The data showed moral concerns about fairness, loyalty, and purity influenced county-level vaccination rates, but care and authority did not.
A new study suggests that moral values and beliefs have a significant impact on regional disparities in vaccination rates, according to investigators from the University of Southern California who published their research findings in American Psychologist.
Despite the fact that COVID-19 vaccines are safe, effective, and widely available, many Americans are still hesitant. In some counties in the country, nearly all residents are vaccinated, whereas other counties have only a minority of vaccinated residents.
According to a press release, structural barriers such as access to health care, historic under-vaccination rates, and political barriers explained why residents of some counties were less likely to be vaccinated against COVID-19. This finding is in line with what was already known about vaccination behavior. However, the researchers also showed that Americans’ moral values were also an important aspect of understanding the stark disparities.
“If you look at a map of the proportion of vaccinations across US counties, you find very stark differences across counties, across regions, and across states,” said study co-author Nils Karl Reimer, PhD, in the press release. “Our goal is to interrogate why these differences in political ideology coincide with differences in vaccination rates.”
The study utilized moral foundation theory, which argues that there are 5 basic moral foundations: care, fairness, loyalty, authority, and purity. Using data from an online crowd-sourced website that collects a range of psychological data, the researchers estimated county-level moral values and conservatism. This data was combined with county-level vaccination rates from the CDC, the US COVID-19 Vaccine Coverage Index, and presidential election data to control for variables not included in the study.
The analysis found that moral concerns about fairness, loyalty, and purity influenced county-level vaccination rates, but care and authority did not. Counties with residents who prioritized purity were 0.8 times less likely to be vaccinated, and the researchers pointed to previous research showing that “conservatives care more about contamination and things they find disgusting.”
“We found that some values that are traditionally associated with conservatism were associated with lower vaccination rates, the biggest of which was a desire for bodily and spiritual purity,” Reimer said in the press release. “Endorsing these beliefs is related to all kinds of opinions such as being opposed to non-mainstream sexual practices or immigration.”
On the other hand, the investigators found that counties with higher loyalty were 1.14 times more likely to have higher vaccination rates. Or, if loyalty increased while other values remained the same, the vaccination rate could have been expected to rise 3% countywide. Placing a high value on fairness was associated with a 2% increase in vaccination rates in similar conditions.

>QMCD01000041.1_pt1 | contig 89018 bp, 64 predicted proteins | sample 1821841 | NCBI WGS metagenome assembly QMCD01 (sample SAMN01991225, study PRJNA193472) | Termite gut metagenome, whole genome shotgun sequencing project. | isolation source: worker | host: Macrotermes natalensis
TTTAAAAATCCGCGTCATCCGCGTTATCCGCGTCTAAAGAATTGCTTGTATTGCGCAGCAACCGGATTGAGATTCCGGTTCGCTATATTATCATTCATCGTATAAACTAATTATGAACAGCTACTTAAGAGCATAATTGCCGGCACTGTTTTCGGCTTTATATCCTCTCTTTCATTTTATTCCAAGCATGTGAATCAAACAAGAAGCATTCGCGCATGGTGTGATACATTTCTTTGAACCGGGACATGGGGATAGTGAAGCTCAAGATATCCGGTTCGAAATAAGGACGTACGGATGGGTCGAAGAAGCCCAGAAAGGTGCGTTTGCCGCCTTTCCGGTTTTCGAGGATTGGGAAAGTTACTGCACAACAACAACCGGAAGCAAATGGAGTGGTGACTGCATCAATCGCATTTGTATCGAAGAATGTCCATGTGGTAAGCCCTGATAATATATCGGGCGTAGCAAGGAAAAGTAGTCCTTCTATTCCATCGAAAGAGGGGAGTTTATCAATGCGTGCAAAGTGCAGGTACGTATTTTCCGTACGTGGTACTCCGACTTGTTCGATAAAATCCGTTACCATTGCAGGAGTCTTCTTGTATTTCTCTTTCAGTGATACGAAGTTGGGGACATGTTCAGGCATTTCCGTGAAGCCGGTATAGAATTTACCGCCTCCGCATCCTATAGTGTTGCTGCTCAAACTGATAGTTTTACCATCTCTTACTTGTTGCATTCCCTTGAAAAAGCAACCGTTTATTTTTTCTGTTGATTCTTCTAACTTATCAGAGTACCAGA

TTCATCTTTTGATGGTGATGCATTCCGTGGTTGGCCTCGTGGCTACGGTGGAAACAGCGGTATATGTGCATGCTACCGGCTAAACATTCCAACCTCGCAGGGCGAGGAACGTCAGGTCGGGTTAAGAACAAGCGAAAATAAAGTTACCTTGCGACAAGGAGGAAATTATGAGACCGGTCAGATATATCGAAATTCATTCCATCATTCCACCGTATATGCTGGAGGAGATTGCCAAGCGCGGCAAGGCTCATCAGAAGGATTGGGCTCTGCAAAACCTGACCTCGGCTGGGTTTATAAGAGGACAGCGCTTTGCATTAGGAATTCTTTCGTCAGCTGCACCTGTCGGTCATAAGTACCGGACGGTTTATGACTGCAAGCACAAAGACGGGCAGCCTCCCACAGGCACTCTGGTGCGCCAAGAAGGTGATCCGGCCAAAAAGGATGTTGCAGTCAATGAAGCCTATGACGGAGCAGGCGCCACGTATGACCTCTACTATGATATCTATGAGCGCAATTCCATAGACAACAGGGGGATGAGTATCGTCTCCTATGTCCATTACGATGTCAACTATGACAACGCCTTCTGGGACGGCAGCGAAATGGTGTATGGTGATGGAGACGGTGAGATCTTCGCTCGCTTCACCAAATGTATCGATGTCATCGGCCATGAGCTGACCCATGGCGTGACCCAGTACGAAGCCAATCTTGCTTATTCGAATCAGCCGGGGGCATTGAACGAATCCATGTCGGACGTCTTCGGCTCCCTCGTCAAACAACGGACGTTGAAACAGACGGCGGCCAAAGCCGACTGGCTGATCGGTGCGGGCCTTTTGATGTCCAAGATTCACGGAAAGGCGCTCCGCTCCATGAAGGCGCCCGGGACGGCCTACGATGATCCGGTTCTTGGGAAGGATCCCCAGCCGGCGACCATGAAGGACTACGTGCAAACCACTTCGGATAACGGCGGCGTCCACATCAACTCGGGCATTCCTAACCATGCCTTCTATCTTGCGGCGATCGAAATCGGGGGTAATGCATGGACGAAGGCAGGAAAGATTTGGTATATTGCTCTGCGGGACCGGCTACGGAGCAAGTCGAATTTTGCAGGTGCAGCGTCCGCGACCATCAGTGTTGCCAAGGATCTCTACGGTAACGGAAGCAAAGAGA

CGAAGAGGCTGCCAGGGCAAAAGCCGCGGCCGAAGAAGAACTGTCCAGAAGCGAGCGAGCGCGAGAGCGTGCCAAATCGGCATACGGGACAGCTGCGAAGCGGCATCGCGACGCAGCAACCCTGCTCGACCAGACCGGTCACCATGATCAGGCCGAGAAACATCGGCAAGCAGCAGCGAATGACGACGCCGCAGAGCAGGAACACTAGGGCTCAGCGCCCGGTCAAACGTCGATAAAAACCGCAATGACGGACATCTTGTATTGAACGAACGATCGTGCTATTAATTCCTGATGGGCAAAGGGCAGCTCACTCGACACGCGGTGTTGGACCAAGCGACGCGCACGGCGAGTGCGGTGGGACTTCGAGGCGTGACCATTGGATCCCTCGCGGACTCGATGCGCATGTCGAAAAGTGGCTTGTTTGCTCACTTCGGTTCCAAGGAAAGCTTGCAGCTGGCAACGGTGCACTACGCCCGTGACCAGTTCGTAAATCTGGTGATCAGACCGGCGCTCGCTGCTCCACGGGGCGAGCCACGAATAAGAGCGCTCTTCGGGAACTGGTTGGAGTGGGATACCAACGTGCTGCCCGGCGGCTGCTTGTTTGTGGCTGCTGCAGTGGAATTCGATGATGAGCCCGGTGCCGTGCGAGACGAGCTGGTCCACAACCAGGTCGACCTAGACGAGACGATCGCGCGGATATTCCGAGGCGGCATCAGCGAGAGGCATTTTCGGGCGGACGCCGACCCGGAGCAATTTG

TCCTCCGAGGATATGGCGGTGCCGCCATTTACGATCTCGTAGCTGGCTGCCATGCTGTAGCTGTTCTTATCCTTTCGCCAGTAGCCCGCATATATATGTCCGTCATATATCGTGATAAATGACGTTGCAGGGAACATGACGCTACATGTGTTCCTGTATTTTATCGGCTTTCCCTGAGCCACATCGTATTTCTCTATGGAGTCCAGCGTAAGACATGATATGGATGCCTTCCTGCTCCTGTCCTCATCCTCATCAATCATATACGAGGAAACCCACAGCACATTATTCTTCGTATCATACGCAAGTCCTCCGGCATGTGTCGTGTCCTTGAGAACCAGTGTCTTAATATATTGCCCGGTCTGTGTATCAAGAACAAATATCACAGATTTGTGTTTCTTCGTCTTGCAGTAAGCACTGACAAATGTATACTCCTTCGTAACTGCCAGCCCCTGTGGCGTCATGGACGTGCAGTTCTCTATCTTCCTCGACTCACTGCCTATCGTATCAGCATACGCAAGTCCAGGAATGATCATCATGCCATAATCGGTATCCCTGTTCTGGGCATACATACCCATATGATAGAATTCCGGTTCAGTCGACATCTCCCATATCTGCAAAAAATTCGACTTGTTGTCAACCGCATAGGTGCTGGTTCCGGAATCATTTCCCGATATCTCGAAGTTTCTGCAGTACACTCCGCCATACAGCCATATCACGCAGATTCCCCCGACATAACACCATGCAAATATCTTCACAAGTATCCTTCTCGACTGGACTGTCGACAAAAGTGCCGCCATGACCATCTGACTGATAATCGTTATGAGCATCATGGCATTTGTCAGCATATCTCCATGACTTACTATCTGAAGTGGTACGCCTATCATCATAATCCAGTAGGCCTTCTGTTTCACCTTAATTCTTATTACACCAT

To verify the accuracy of the model, the researchers compared it against 2 other models, one of which included only structural and demographic predictor variables, and the other in which partisanship was an additional predictor variable. Both models failed to predict county-level vaccination rates as accurately as the third model, which included county-level endorsement of moral concerns.
Although the researchers’ hypotheses were largely borne out in the study, they did see a few surprising trends. Notably, loyalty is typically associated with conservative values, which in turn are associated with vaccine skepticism. However, the study found that loyalty is associated with higher vaccination rates, but only when controlling for the 4 other moral foundations.
“The loyalty finding is quite surprising because there is a lot of rhetoric about anti-vaccination among conservatives. However, what we’re showing is that typical conservatives do not tend to be anti-vaxxers,” said co-author Morteza Dehghani, PhD, in the press release. “The anti-vaxxers tend to be not high on loyalty, but high on purity. These include conservatives who are low on loyalty, and also liberals who tend to prioritize purity concerns, most likely focusing on bodily aspects of purity contamination.”
Although the findings support the idea that county-level moral values can predict COVID-19 vaccination rates, the authors urged policymakers to exercise caution when utilizing the insights. Notably, the results from the county level cannot be extrapolated to smaller (cities, neighborhoods, or individuals) or larger (states) groups.
However, policymakers and public health communicators could use the findings to reframe their public health communications related to COVID-19. The researchers suggest appealing to loyalty concerns by framing vaccination as a patriotic duty to fellow citizens. In regions prioritizing purity, they suggest communications emphasizing the vaccine’s ability to protect from spreading the virus.
“I think a lot of people who are skeptical of vaccination might think of it as a foreign chemical introduced into your body,” Reimer said in the press release. “This sounds very scary, like something you wouldn’t necessarily want to put in your body, but I think framing it in terms of the natural immune system response could resonate with some skeptics. These things are, importantly, mere speculation before further experiments, but our findings could point toward public health messaging that could be tested.”
Moral values explain differences in COVID-19 vaccination rates across US counties. News release. USC News; September 15, 2022. Accessed September 23, 2022. https://news.usc.edu/202178/moral-values-explain-differences-in-covid-19-vaccination-rates-across-u-s-counties/